Month in Review: January 2024


The first book I finished in 2024 was, appropriately enough, a book about books — more precisely the odd and idiosyncratic vocation of selling rare and collectible books, via a venerable London shop.

I am not one for collecting physical books at the moment, but in recent years I have been enjoying reading through authors and series, piling them up on my virtual shelf. I said goodbye to the LoveHain readalong this month; meanwhile, the Ozathon continues! It’s lovely to see a number of blogging friends joining in. I also read a spin-off novel which provided an interesting take on the story of both movie and book from the point of view of Maud Baum, a fascinating women who deserves more attention.

Another project I’m starting this year is the Nonfiction Reader Challenge, which I hope will push me to read more nonfiction on different topics. For my first topic I took on one that I find scary — The Future — and found myself both challenged and reassured. I know there are no easy answers to what lies ahead, but as long as there are books, I have hope that I can learn something worthwhile, possibly even essential.

What did you learn and discover this month?

Books read in January

In an article in the Guardian about writers’ and artists’ favorite classic book illustrations, Michael Rosen picks this illustration by Walter Trier from Emil und die Detektive, for its “wide space” and “speed”.


As I continue to try to read books in German, I dropped The Wall (which was very slow going) and picked up Emil und die Detektive (more my speed at present). Soon I may be ready to take on some adult novels, but for now I’m happy with the classic children’s books.

Coincidentally, a new English student turned out to be a fan of the Oz books, and was impressed to hear I’ve also read the whole series. It seems that’s quite unusual, although it feels very normal to me. My student has only read the books in Chinese translation, so I’ve encouraged her to try the original. I’m looking forward to sharing these with her.

Page from a journaling exercise — the task was to draw a mandala inspired by the journal.


On the blog, I looked back at 10 years of blogging, picking out one post from each year. It truly has been a wonderful journey and I’m so thankful for it.

Looking toward the future, my Spiritual Direction training has started up again, this year with actual practice sessions … an exciting and humbling new step into the ministry of sacred conversation. My book, When Fragments Make a Whole, will be published soon, and that is also very exciting, of course.

Writing more and submitting more for publication is a goal of mine this year. I’ve started meeting with another writer for some inspiration and support, working through exercises in the book One Year To a Writing Life by Susan Tiberghien. You can see a sample above.

Please share what’s going on with you!

Linked at The Sunday Post at Caffeinated Book Reviewer, the Sunday Salon at Readerbuzz, and the Monthly Wrap-up Round-up at Feed Your Fiction Addiction

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14 thoughts on “Month in Review: January 2024

  1. I never expected to be enjoying the Oz books so much! How did I miss reading these as a kid? I remember seeing them on the library shelves, but I don’t know why I didn’t read them.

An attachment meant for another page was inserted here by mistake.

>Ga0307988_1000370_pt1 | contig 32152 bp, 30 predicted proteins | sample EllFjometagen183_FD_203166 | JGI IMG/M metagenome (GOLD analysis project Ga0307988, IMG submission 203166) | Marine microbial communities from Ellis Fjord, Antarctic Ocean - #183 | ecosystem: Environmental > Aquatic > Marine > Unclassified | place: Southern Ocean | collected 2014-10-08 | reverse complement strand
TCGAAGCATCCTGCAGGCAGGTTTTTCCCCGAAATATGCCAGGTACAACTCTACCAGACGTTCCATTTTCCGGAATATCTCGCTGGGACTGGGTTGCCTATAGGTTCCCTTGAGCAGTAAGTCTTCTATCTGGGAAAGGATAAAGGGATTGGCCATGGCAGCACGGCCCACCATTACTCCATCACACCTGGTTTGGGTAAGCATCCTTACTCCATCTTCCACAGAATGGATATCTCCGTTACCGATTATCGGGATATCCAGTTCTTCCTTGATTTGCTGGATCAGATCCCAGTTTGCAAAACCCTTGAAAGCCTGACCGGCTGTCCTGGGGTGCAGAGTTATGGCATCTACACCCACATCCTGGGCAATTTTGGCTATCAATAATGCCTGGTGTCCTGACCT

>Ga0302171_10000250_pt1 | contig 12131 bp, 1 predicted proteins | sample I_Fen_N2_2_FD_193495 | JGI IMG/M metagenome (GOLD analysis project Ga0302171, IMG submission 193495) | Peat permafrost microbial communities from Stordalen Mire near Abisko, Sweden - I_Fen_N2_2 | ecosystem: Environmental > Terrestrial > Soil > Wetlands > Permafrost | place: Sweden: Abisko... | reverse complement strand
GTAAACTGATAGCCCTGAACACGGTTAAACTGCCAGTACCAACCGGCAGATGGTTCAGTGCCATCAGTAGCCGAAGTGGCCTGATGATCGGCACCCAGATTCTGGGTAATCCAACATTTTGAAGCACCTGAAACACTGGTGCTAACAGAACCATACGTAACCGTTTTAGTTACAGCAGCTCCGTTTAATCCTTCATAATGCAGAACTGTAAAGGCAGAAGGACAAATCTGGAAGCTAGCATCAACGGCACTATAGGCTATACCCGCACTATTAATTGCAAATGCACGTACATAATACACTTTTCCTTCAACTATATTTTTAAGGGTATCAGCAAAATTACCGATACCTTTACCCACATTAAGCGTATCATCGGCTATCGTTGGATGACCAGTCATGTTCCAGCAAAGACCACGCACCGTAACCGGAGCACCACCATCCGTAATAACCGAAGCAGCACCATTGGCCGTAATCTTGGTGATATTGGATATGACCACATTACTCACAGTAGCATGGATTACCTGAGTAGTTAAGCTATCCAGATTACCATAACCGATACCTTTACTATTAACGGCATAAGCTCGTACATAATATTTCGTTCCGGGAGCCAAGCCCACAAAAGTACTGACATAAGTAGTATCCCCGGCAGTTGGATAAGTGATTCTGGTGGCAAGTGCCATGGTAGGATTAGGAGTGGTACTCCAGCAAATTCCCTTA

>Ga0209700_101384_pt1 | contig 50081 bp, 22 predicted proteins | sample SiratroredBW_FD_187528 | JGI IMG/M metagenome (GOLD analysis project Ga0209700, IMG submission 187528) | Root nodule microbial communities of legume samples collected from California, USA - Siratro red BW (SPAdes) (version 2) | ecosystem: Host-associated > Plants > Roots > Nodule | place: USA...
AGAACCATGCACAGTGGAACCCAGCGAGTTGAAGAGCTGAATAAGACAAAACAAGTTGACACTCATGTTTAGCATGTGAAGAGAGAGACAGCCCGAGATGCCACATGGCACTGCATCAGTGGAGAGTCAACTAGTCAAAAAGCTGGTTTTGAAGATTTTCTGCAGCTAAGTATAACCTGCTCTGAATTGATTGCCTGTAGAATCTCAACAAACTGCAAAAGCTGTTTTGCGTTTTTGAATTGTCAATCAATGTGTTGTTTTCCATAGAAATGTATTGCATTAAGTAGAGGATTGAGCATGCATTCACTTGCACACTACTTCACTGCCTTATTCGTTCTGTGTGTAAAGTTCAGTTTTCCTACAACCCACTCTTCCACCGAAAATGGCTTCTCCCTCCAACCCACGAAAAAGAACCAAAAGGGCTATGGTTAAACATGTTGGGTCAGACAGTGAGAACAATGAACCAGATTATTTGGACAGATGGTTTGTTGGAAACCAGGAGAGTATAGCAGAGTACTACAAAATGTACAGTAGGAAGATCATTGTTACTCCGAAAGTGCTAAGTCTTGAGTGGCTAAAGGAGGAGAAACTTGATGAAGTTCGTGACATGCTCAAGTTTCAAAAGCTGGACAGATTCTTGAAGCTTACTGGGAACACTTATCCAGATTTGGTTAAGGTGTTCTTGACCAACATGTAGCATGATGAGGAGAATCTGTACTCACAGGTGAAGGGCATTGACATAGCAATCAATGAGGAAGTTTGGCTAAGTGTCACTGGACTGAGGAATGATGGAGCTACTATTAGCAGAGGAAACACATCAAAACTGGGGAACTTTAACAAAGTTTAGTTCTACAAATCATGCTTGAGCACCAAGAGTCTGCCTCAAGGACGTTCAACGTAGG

I hope you will share more about your Spiritual Direction training. That sounds very interesting to me.

    1. I’m really glad you are enjoying reading the Oz books as an adult. I couldn’t imagine my childhood without them.

      I will share something about the Spiritual Direction training. I intended to do more along the way but time keeps getting away from me.

  2. Well done, another month full of positive accomplishments! Hope you’re enjoying the Kästner, I certainly did – coincidentally I’m currently enjoying a translation of his The Flying Classroom which is exactly full of the “fun and friendship” promised by the publisher. Then there’s a copy of the Emil sequel, Emil and the Three Twins, waiting for me next!

    1. I read Emil in English to my son some years ago, but it’s fun to be reading it in the original language. I can pretend I’m really visiting Berlin. I’d definitely like to read more of his work.

  3. Skating Shoes is one of my favorites. I wrote an article about my favorite Streatfeild orphans nearly two years ago for a book that wound up not happening; I have to figure out what to do with it. One of the things a modern reader might not understand is how the skating’s compulsory figures are no longer very important to aspiring stars because not part of the Olympics or international competition. So Harriet would have a much more difficult time becoming a champion now vs the outgoing Lalla! However, Harriet’s family may be Streatfeild’s best.

    1. I loved to watch skating growing up and it was just at the time when compulsory figures were being phased out. In the “battle of the Brians” for example (Boitano and Orser) I remember the figures being important. I adore Harriet and I wish she had gotten a sequel!

  4. Hi Lory 👋 Not sure I learnt or discovered anything new in January, but I did enjoy reading The God of the Hive by Laurie R. King and The Marvelous Land of Oz by L. Frank Baum; both of which I noted quotes down in my journal. Looking forward to reading Ozma of Oz soon 🤞🙂

  5. Congratulations on your blogaversary, your Spiritual Direction training, and especially your forthcoming book!

    I’m looking forward to reading Once Upon a Tome sometime this year. When you say you have read the whole series, do you mean just Baum’s books, or all the later Oz books by other authors as well? I used to love the Oz books, at least the ones I was able to get my hands on as a child, but I haven’t reread them in decades.

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